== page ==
Unlikely as it seems, when he's not picking off a few partridges, Lord James likes nothing more than to sketch fashion designs. For a year now, the Sloane Ranger's favourite brand, Barbour, has employed Percy as the designer of a special collection - of, you guessed it, olive-green jackets - targeted at the more discerning shooting party-goer. And his Northumberland Range has quickly become one of the company's best-selling lines.
For Barbour, Lord James's success hasn't come a moment too soon. Beloved by country folk, it has a 111-year history, three royal warrants and a strong niche in the outerwear market - but one that has been facing a stiff challenge from seriously hi-tech competitors.
In The Official Sloane Ranger Handbook, Ann Barr and Peter York noted that "The Barbour appeal is its green oily pre-synthetic look". But today, even Sloanes admit that technical synthetics are often superior to the classic waxed jacket.
Lord James, certainly, had misgivings about the performance and style of Barbour's weighty, boxy waxed jackets. On meeting Dame Margaret Barbour, the chairman, at a charity lunch at his family estate in Linhope, he spoke up.
As we look at his collection at Barbour's head office in South Shields, he tells the story. "I said, 'Dame Margaret, can I just say something about your coats? They're beautifully made and all that, but they're pretty crap for actually doing anything in. You can't swing a cat or shoot a pheasant in them.' She looked a bit thunderous, and then I showed her the four prototype coats I'd made." Percy had no schooling at all in clothing design, but he's an enthusiast who from the age of seven customised his own coats. Before he joined Barbour, he was already a hobby-designer with a "little luggage company" here and a "little coat company called Black Wolf" there.
Dame Margaret saw in Lord James both an expert who could improve her products and a marketing opportunity. "He's such an attractive-looking man, isn't he? I mean, what better representative than him?" she asks.
Percy's first collection for Barbour, last autumn, was just four coats, each adjusted for shooting: sleeves engineered to allow the wearer to raise a gun without the coat pulling up; moleskin for its quietness; breathable Teflon coatings rather than waxed cotton; and pockets that can be buttoned open while the wearer reaches for cartridges.
Lord James has now added country staples such as a leather gilet and a "yard coat". Given a slimmer fit, a subtle drawstring waist and more flattering shoulders, he's improved on the trad Barbour look. "My brief was to do a shooting kit on the basis that, while Barbour had that market 15 years ago, there's been a lot of erosion.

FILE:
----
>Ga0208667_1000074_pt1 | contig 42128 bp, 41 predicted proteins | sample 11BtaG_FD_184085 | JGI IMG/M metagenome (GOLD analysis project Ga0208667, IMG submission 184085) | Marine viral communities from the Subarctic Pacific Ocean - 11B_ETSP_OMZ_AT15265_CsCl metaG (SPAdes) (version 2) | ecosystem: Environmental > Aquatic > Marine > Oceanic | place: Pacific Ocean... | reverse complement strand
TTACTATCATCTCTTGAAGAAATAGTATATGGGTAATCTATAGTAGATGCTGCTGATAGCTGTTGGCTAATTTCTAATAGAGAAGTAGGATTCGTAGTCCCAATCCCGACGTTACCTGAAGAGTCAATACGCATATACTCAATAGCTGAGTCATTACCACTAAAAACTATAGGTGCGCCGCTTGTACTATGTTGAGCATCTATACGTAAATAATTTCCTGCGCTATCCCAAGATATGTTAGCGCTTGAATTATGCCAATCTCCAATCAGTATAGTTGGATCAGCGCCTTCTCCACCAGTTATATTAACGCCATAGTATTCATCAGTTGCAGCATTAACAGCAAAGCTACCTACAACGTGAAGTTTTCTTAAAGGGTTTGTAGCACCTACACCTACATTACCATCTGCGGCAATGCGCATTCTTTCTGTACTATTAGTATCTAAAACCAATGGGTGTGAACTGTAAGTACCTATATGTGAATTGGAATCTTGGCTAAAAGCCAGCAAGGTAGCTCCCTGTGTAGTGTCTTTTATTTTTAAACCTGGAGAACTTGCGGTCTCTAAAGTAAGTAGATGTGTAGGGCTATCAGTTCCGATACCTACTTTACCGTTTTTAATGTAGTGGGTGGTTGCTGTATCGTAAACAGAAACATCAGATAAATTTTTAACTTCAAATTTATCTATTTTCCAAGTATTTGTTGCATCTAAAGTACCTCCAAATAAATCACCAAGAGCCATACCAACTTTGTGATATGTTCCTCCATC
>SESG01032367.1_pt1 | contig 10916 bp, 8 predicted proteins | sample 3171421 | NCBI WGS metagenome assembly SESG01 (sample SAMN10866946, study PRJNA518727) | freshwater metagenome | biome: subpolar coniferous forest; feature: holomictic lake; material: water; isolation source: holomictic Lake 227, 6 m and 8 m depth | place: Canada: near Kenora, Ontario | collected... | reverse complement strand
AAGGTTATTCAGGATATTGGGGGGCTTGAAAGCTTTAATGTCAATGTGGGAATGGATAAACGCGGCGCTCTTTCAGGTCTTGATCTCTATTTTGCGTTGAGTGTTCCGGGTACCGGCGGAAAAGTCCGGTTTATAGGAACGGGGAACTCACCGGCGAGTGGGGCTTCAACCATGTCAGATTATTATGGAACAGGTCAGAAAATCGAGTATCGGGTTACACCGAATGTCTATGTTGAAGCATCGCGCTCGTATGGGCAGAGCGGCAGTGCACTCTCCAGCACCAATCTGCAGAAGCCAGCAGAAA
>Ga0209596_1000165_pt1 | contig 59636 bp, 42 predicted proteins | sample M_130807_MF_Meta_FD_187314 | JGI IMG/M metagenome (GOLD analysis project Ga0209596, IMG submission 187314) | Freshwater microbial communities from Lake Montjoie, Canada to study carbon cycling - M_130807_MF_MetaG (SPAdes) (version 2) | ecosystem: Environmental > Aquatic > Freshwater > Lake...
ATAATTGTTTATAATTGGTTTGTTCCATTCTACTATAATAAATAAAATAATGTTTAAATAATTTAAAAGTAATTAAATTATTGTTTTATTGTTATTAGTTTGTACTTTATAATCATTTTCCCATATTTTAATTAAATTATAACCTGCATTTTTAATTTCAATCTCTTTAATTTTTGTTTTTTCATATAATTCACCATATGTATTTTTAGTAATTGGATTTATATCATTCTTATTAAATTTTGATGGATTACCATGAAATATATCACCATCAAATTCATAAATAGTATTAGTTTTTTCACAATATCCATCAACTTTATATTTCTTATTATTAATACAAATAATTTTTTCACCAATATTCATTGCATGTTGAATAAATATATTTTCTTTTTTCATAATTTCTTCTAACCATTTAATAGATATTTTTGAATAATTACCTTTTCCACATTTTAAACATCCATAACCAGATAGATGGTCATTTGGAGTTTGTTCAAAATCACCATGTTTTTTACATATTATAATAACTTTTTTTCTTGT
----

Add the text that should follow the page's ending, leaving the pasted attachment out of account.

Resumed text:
"Barbour didn't necessarily have the expertise for the final details. My designs are still in line with the classic garments, still reasonably old-fashioned and old-world, but making it high-performance and specifically designed for movement."
He gave his prototypes a full work-out, wearing them out on the moors, doing press-ups in them and even playing a few sets of tennis in them. Of course, there were limits: the brass zipper had to stay, and he's stuck to a colour palette of what he says is "olive green, olive green or olive green".
Yet, he says, he wouldn't really want to stray too far from the traditional Barbour heritage of camouflage colours and tartan linings. "I'm not that original. It's got to be reasonably conservative, because that's where the market lies."
Not that Lord James is short of ambitions for the Northumberland range: he has a women's collection planned for September 2006 (take note, Madonna) and wants to expand into fishing, tweeds and even something for "the younger market".
Barbour are happy as long as Lord James continues to be the "face" of the brand, although he dislikes personal promotion: "I would have preferred to be an anonymous designer, but they wanted me as a front man."
And it's as a marketing concept, above all, that he's is most valuable: posed in the company's catalogues and ads leaning against the bonnet of a Land-Rover parked on a grouse moor, gun slung over one arm, golden retrievers at his feet, he's an authentic poster-boy for a fading country lifestyle of the English upper classes.
"It's quite embarrassing, actually," he says. "I take a hell of a lot of shit from my mates, but I've got used to it. If I'd produced something that was crap, I would have been torn to shreds." Instead, he's received plaudits from the shooting industry and, so far, very respectable sales.
In Lord James, Barbour have found blue blood, expertise and the "right" lifestyle. The only hitch appears to be a rather endearing inability to stick to the marketing script. What will he wear, I ask, when he takes his wealthy American shooting party on to the moors? The Lightweight Cheviot, perhaps? The Dunmoor Shooting Fleece?
Percy stretches back in his chair. "Me? I'll be wearing a T-shirt and a pair of jeans."
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